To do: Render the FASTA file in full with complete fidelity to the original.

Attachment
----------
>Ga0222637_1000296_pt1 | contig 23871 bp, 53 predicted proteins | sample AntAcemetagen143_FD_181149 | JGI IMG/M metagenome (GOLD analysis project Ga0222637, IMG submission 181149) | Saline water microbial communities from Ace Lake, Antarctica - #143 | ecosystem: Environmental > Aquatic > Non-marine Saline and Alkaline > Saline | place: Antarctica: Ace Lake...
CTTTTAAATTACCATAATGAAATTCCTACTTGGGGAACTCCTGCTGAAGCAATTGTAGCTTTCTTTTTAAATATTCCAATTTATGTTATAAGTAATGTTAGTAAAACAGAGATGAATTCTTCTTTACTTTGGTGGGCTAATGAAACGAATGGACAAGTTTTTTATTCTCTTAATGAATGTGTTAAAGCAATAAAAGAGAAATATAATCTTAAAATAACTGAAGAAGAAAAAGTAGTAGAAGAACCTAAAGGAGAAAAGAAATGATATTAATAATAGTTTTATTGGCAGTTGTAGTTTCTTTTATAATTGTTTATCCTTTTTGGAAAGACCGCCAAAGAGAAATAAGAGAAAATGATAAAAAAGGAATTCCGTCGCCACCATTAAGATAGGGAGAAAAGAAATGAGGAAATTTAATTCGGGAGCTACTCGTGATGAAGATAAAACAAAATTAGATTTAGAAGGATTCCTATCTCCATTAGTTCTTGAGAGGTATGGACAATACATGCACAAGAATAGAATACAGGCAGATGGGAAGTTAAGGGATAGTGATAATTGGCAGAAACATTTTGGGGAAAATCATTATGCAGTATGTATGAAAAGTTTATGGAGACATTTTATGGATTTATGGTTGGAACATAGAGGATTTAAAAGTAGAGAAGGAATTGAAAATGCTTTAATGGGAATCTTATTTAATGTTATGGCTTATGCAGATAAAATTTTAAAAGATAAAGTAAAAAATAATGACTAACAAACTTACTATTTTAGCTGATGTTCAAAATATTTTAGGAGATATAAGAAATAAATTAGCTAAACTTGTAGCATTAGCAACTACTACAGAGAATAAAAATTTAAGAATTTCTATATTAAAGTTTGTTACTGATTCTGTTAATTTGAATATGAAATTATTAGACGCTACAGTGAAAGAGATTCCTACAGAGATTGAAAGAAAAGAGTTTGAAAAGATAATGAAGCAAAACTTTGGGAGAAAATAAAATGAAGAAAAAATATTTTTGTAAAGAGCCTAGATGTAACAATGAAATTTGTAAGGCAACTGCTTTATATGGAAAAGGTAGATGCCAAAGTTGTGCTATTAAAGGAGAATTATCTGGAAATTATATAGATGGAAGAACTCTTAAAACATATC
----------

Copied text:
>Ga0222637_1000296_pt1 | contig 23871 bp, 53 predicted proteins | sample AntAcemetagen143_FD_181149 | JGI IMG/M metagenome (GOLD analysis project Ga0222637, IMG submission 181149) | Saline water microbial communities from Ace Lake, Antarctica - #143 | ecosystem: Environmental > Aquatic > Non-marine Saline and Alkaline > Saline | place: Antarctica: Ace Lake...
CTTTTAAATTACCATAATGAAATTCCTACTTGGGGAACTCCTGCTGAAGCAATTGTAGCTTTCTTTTTAAATATTCCAATTTATGTTATAAGTAATGTTAGTAAAACAGAGATGAATTCTTCTTTACTTTGGTGGGCTAATGAAACGAATGGACAAGTTTTTTATTCTCTTAATGAATGTGTTAAAGCAATAAAAGAGAAATATAATCTTAAAATAACTGAAGAAGAAAAAGTAGTAGAAGAACCTAAAGGAGAAAAGAAATGATATTAATAATAGTTTTATTGGCAGTTGTAGTTTCTTTTATAATTGTTTATCCTTTTTGGAAAGACCGCCAAAGAGAAATAAGAGAAAATGATAAAAAAGGAATTCCGTCGCCACCATTAAGATAGGGAGAAAAGAAATGAGGAAATTTAATTCGGGAGCTACTCGTGATGAAGATAAAACAAAATTAGATTTAGAAGGATTCCTATCTCCATTAGTTCTTGAGAGGTATGGACAATACATGCACAAGAATAGAATACAGGCAGATGGGAAGTTAAGGGATAGTGATAATTGGCAGAAACATTTTGGGGAAAATCATTATGCAGTATGTATGAAAAGTTTATGGAGACATTTTATGGATTTATGGTTGGAACATAGAGGATTTAAAAGTAGAGAAGGAATTGAAAATGCTTTAATGGGAATCTTATTTAATGTTATGGCTTATGCAGATAAAATTTTAAAAGATAAAGTAAAAAATAATGACTAACAAACTTACTATTTTAGCTGATGTTCAAAATATTTTAGGAGATATAAGAAATAAATTAGCTAAACTTGTAGCATTAGCAACTACTACAGAGAATAAAAATTTAAGAATTTCTATATTAAAGTTTGTTACTGATTCTGTTAATTTGAATATGAAATTATTAGACGCTACAGTGAAAGAGATTCCTACAGAGATTGAAAGAAAAGAGTTTGAAAAGATAATGAAGCAAAACTTTGGGAGAAAATAAAATGAAGAAAAAATATTTTTGTAAAGAGCCTAGATGTAACAATGAAATTTGTAAGGCAACTGCTTTATATGGAAAAGGTAGATGCCAAAGTTGTGCTATTAAAGGAGAATTATCTGGAAATTATATAGATGGAAGAACTCTTAAAACATATC